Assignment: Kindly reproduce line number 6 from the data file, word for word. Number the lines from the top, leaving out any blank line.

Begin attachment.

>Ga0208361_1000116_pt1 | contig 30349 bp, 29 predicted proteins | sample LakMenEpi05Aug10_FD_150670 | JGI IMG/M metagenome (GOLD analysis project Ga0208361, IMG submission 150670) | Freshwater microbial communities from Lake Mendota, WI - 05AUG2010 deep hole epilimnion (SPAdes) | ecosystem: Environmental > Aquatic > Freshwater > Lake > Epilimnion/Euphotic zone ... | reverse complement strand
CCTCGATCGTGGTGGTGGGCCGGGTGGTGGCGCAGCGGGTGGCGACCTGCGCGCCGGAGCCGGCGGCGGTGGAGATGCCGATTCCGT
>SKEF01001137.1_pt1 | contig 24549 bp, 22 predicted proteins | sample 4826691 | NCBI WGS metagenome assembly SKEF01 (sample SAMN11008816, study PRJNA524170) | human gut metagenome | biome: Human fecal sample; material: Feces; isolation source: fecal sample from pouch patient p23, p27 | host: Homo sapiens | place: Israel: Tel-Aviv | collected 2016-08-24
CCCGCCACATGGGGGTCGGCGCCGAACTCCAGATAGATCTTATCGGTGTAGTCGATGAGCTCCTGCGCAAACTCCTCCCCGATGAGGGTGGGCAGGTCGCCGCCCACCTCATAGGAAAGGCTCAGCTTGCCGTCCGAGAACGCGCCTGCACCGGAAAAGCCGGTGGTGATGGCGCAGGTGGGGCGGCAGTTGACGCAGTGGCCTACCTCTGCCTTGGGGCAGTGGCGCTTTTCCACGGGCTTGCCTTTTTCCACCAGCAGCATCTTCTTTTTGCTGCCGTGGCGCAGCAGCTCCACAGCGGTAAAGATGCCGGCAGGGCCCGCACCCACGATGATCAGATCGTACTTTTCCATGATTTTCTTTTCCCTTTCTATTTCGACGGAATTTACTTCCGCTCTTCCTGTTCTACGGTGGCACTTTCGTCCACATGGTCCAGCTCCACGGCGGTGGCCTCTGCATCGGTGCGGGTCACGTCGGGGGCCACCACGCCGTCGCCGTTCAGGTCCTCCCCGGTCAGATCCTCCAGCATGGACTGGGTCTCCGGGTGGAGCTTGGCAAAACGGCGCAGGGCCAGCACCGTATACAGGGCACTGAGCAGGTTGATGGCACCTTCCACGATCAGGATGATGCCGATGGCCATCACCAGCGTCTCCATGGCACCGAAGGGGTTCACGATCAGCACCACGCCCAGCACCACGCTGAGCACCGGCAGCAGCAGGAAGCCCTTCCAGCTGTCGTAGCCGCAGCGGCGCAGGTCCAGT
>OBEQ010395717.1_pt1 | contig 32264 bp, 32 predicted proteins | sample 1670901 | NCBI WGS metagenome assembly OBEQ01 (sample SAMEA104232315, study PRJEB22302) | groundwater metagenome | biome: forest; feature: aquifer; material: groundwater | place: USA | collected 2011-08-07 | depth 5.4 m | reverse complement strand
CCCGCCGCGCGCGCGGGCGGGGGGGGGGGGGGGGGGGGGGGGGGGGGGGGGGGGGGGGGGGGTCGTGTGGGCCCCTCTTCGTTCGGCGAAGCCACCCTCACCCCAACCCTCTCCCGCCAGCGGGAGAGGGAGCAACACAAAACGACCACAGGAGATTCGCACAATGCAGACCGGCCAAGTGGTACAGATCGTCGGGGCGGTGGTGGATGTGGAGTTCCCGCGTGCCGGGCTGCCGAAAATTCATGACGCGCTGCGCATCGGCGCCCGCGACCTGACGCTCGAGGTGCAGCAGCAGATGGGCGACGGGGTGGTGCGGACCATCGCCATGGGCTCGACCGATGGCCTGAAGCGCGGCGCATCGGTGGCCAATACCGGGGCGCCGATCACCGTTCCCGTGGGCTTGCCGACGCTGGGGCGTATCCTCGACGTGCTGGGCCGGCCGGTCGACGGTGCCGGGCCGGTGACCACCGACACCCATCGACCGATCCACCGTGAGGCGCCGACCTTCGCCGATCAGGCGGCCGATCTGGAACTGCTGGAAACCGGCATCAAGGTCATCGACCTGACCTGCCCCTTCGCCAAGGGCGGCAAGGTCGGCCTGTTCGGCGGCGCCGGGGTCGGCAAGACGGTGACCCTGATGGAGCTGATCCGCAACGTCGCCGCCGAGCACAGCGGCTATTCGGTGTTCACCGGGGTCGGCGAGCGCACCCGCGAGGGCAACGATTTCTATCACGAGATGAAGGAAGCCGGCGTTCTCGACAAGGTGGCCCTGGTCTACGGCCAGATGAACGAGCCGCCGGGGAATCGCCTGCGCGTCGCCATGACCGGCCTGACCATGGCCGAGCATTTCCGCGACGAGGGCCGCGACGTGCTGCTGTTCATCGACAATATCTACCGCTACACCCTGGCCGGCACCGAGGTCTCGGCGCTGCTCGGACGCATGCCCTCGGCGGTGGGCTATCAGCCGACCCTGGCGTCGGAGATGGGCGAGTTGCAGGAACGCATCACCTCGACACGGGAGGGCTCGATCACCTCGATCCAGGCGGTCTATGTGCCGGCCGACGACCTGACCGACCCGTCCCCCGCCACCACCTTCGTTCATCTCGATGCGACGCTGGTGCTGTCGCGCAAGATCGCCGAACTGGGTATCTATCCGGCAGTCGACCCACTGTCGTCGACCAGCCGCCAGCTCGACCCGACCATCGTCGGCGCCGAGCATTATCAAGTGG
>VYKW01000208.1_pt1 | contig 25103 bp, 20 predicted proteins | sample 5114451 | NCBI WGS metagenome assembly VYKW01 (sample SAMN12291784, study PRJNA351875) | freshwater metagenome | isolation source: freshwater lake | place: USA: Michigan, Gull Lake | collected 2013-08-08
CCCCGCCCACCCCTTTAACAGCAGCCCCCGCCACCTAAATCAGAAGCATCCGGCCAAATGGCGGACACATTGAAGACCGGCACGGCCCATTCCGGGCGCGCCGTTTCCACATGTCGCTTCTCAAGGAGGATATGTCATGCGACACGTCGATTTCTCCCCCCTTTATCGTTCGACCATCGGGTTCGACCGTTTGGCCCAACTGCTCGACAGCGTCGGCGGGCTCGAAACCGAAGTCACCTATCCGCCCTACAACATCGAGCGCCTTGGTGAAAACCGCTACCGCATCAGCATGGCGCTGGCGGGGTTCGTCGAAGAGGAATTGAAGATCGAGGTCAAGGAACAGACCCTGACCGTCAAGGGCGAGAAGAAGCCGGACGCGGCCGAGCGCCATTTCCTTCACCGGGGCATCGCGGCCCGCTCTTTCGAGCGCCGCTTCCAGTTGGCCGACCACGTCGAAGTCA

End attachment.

CCCGCCGCGCGCGCGGGCGGGGGGGGGGGGGGGGGGGGGGGGGGGGGGGGGGGGGGGGGGGGTCGTGTGGGCCCCTCTTCGTTCGGCGAAGCCACCCTCACCCCAACCCTCTCCCGCCAGCGGGAGAGGGAGCAACACAAAACGACCACAGGAGATTCGCACAATGCAGACCGGCCAAGTGGTACAGATCGTCGGGGCGGTGGTGGATGTGGAGTTCCCGCGTGCCGGGCTGCCGAAAATTCATGACGCGCTGCGCATCGGCGCCCGCGACCTGACGCTCGAGGTGCAGCAGCAGATGGGCGACGGGGTGGTGCGGACCATCGCCATGGGCTCGACCGATGGCCTGAAGCGCGGCGCATCGGTGGCCAATACCGGGGCGCCGATCACCGTTCCCGTGGGCTTGCCGACGCTGGGGCGTATCCTCGACGTGCTGGGCCGGCCGGTCGACGGTGCCGGGCCGGTGACCACCGACACCCATCGACCGATCCACCGTGAGGCGCCGACCTTCGCCGATCAGGCGGCCGATCTGGAACTGCTGGAAACCGGCATCAAGGTCATCGACCTGACCTGCCCCTTCGCCAAGGGCGGCAAGGTCGGCCTGTTCGGCGGCGCCGGGGTCGGCAAGACGGTGACCCTGATGGAGCTGATCCGCAACGTCGCCGCCGAGCACAGCGGCTATTCGGTGTTCACCGGGGTCGGCGAGCGCACCCGCGAGGGCAACGATTTCTATCACGAGATGAAGGAAGCCGGCGTTCTCGACAAGGTGGCCCTGGTCTACGGCCAGATGAACGAGCCGCCGGGGAATCGCCTGCGCGTCGCCATGACCGGCCTGACCATGGCCGAGCATTTCCGCGACGAGGGCCGCGACGTGCTGCTGTTCATCGACAATATCTACCGCTACACCCTGGCCGGCACCGAGGTCTCGGCGCTGCTCGGACGCATGCCCTCGGCGGTGGGCTATCAGCCGACCCTGGCGTCGGAGATGGGCGAGTTGCAGGAACGCATCACCTCGACACGGGAGGGCTCGATCACCTCGATCCAGGCGGTCTATGTGCCGGCCGACGACCTGACCGACCCGTCCCCCGCCACCACCTTCGTTCATCTCGATGCGACGCTGGTGCTGTCGCGCAAGATCGCCGAACTGGGTATCTATCCGGCAGTCGACCCACTGTCGTCGACCAGCCGCCAGCTCGACCCGACCATCGTCGGCGCCGAGCATTATCAAGTGG